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The Canucks system

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01-29-2013, 03:31 PM
  #1
Lowkey
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The Canucks system

We have heard it time and time again when new players come to the team they talk about their being a transition period to learn the system. This seems like an appropriate topic since Jason Garrison is currently struggling to make a seamless transition to the team.

What makes the Canucks system different? If some of the more astute posters are willing to detail a typical or base NHL system and compare it to what the Canucks are doing that would be great! I'd love to learn more about the x's and o's and positioning of certain players when the puck is in position A, B, C etc.

My limited understanding of what makes it tough for new dmen is that when the puck is in their end the dmen are asked / required to be able to pass the puck up the ice to the forwards rather than skate it out. Occasionally they hang on to the puck a little bit longer in order to make a play rather than bang it off the boards or glass. In the offensive end I assume the dmen are required to make a lot of quick reads on when to pinch as our defenseman are frequently pinching down the boards to maximize our zone time and pin the other team deep in their own end. I love that Gillis and his staff have focused on identifying and acquiring the type of players with the appropriate skill set to execute this style of play from the back end. Tanev, Schultz, Corrado, McNally, Garrison all come to mind.

This would also be a good place to post your thoughts on what could be done from an x's and o's stand point to get the struggling power play going. Clearly they have been unable to get Garrison loose for one timers which is part of the problem. There has also been less quality chances and zone time overall which i would attribute to a little bit of rust since the twins didn't play during the lockout.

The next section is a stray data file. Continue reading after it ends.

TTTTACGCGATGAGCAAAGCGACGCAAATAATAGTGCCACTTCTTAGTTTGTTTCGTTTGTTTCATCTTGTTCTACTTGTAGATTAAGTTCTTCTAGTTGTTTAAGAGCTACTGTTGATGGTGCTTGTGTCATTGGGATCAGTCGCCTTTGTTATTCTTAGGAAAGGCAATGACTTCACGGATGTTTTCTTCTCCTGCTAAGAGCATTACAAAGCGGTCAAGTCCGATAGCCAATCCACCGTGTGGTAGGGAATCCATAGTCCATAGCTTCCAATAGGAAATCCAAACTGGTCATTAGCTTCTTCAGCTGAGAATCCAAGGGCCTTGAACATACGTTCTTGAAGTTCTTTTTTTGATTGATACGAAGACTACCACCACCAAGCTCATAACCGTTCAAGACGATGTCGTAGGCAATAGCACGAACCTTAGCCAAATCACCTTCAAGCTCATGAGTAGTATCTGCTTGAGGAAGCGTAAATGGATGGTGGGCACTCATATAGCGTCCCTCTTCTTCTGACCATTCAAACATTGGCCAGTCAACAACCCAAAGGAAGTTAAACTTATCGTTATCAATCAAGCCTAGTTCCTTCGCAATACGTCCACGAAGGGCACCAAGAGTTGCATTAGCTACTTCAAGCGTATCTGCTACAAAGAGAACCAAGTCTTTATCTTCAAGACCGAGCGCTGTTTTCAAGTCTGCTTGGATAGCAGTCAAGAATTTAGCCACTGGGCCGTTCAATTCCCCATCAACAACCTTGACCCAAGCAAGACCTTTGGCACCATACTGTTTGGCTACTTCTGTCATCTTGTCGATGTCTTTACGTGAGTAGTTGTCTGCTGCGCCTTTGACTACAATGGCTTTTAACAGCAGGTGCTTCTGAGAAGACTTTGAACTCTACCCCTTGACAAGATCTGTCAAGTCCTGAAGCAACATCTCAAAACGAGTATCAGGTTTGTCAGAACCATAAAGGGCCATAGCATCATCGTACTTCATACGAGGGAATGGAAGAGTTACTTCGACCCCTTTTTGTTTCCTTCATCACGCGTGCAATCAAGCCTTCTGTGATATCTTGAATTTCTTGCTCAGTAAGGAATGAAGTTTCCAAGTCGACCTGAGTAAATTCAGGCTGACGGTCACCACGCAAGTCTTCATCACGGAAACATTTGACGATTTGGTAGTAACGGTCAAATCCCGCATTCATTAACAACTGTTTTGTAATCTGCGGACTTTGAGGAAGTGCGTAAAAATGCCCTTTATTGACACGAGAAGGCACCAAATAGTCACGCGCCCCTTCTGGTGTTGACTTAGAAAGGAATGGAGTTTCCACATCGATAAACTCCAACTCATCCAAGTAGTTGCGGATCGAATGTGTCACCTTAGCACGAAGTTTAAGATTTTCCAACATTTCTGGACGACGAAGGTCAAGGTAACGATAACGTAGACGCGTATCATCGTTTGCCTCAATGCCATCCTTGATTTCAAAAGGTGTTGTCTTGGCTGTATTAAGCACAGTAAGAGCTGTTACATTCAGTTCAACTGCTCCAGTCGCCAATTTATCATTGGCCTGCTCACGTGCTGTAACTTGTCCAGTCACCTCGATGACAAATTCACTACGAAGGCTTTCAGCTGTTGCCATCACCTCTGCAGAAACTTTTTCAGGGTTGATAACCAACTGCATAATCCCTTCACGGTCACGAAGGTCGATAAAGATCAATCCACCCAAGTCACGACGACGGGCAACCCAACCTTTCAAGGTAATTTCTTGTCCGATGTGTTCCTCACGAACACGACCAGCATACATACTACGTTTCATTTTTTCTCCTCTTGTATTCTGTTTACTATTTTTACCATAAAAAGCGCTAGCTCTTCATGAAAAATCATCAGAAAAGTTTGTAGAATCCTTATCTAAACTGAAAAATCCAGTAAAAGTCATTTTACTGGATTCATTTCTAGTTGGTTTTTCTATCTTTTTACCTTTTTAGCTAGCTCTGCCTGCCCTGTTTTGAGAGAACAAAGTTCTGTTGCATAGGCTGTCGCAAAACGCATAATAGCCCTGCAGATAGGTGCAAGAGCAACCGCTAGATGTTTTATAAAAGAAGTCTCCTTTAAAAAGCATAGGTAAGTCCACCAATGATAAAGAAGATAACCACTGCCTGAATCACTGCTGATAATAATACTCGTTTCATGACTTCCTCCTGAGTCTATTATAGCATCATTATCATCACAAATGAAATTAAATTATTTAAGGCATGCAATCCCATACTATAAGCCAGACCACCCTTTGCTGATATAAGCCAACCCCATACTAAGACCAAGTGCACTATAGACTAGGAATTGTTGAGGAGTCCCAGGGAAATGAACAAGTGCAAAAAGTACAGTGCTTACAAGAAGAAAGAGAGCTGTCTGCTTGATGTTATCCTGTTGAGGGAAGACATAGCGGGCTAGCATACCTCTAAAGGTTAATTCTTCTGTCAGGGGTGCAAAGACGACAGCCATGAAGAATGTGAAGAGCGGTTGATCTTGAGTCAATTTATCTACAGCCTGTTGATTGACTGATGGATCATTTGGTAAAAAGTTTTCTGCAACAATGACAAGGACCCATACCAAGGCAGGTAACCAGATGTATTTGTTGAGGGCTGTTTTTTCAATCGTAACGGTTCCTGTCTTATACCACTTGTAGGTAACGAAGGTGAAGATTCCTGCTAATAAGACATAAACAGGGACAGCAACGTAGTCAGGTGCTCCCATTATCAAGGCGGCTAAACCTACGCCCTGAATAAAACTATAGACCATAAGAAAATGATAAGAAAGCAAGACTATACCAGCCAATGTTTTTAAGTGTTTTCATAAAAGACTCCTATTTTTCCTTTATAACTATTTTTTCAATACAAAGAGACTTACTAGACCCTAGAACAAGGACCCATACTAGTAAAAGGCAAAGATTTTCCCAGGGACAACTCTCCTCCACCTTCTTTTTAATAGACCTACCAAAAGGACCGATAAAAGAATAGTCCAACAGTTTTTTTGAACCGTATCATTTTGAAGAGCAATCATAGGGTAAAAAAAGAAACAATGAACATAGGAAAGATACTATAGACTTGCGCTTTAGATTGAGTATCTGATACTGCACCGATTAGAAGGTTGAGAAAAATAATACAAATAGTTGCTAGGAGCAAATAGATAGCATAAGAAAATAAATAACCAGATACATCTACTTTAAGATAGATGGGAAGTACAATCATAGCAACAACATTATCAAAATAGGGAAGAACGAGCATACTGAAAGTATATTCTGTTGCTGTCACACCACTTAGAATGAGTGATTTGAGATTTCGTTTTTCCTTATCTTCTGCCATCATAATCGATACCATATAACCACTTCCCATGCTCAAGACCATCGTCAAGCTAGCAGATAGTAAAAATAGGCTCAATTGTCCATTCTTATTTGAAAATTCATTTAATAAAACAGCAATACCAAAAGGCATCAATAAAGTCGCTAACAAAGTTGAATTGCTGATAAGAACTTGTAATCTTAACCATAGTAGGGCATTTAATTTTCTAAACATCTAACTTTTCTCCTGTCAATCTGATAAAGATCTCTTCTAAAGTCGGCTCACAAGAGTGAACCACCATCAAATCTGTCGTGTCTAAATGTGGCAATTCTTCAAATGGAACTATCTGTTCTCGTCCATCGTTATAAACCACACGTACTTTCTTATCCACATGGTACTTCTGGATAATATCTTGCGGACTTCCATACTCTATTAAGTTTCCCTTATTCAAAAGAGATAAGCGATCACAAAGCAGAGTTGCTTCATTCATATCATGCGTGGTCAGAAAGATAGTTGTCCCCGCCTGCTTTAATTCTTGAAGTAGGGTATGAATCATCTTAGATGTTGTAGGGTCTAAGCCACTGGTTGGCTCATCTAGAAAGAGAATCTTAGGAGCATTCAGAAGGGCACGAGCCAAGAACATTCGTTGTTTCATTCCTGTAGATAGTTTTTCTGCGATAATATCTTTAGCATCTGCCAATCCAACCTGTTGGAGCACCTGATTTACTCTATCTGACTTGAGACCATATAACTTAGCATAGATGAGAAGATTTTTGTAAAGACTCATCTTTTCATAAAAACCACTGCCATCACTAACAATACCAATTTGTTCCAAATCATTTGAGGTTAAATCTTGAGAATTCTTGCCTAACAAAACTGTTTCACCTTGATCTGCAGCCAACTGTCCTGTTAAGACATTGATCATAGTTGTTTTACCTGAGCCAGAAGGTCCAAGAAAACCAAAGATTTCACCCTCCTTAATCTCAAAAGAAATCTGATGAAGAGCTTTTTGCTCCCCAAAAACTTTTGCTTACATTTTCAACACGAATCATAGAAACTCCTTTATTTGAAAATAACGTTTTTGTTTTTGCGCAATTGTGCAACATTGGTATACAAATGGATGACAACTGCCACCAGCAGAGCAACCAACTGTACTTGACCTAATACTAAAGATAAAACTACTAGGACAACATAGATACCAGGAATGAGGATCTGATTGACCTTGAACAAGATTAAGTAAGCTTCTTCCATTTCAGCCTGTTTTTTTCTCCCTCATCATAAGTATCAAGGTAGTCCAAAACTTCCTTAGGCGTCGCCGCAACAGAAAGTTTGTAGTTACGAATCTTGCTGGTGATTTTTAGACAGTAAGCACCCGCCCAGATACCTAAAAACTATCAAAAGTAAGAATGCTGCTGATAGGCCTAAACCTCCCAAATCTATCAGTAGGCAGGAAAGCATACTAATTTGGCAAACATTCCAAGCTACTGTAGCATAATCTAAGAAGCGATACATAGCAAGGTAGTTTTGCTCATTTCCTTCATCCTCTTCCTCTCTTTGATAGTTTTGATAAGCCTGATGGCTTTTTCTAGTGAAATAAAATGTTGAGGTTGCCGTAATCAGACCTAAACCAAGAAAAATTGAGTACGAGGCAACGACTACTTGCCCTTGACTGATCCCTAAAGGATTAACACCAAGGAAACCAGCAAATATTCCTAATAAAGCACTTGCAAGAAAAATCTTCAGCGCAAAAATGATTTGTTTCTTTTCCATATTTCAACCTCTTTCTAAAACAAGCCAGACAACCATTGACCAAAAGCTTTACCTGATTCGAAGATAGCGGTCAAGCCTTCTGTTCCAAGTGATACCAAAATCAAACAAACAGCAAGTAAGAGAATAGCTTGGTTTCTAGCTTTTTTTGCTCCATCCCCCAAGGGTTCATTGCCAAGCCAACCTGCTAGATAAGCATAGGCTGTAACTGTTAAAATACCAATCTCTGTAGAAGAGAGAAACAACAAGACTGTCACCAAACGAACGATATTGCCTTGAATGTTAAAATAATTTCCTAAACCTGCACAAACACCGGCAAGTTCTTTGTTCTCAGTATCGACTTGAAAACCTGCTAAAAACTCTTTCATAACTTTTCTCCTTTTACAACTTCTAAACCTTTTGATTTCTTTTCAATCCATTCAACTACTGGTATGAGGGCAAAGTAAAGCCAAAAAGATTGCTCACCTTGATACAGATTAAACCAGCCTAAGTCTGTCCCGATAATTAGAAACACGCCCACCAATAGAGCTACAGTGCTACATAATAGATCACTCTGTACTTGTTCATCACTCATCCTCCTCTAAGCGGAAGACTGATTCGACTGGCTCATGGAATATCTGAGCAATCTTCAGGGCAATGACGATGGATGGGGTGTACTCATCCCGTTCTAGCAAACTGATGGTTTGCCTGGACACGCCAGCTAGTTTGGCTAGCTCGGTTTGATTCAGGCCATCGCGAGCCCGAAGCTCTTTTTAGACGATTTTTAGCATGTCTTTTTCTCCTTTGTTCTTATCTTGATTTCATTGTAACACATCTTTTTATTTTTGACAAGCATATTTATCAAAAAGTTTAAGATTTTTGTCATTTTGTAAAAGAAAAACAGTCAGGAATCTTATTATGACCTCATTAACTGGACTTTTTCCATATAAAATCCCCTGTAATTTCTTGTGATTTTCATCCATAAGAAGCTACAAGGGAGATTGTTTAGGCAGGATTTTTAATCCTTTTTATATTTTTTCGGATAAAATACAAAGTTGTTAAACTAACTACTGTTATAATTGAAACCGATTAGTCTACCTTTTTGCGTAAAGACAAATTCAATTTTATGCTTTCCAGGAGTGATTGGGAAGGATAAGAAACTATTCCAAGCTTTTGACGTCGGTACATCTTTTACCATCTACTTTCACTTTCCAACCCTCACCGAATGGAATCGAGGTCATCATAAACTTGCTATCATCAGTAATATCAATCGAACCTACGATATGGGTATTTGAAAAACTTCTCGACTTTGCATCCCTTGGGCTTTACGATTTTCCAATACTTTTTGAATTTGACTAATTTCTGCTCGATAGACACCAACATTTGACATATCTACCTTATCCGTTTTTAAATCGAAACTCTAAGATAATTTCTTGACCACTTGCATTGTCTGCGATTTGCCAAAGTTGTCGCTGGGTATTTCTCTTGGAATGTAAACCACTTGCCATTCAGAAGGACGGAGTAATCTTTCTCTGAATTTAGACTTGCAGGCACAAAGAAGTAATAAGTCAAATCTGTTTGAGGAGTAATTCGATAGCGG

Last edited by Lowkey: 01-29-2013 at 03:37 PM.
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01-29-2013, 03:38 PM
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wahoyaho
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Something to do with getting stuck at our own zone all the time?

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01-29-2013, 04:01 PM
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Lowkey
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Quote:
Originally Posted by wahoyaho View Post
Something to do with getting stuck at our own zone all the time?
You forgot to include the obvious bring back Ehrhoff to fix the power play.

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01-29-2013, 04:04 PM
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PRNuck
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From what I can tell, they just tell the players to "stick to the process", and then rely on superior talent levels to win games. The coaches operate with an appropriate degree of condescension, that prevents anyone from being willing to ask the question "what exactly is the process?" I think that may be why Keith Ballard is in the doghouse, doesn't he seem like the kind of guy who would ask?

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01-29-2013, 04:06 PM
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Scurr
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Originally Posted by wahoyaho View Post
Something to do with getting stuck at our own zone all the time?
The way we play in our own end lends itself to giving up zone time to bigger teams. We play a passive man to man defence until someone is able to free up the puck and then we outman it with good puck support to get it out. Teams that protect the puck well can have it in our zone a lot but usually on the outside where they aren't dangerous. At least when we're playing well.

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01-29-2013, 04:11 PM
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Scurr
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Quote:
Originally Posted by PRNuck View Post
From what I can tell, they just tell the players to "stick to the process", and then rely on superior talent levels to win games. The coaches operate with an appropriate degree of condescension, that prevents anyone from being willing to ask the question "what exactly is the process?" I think that may be why Keith Ballard is in the doghouse, doesn't he seem like the kind of guy who would ask?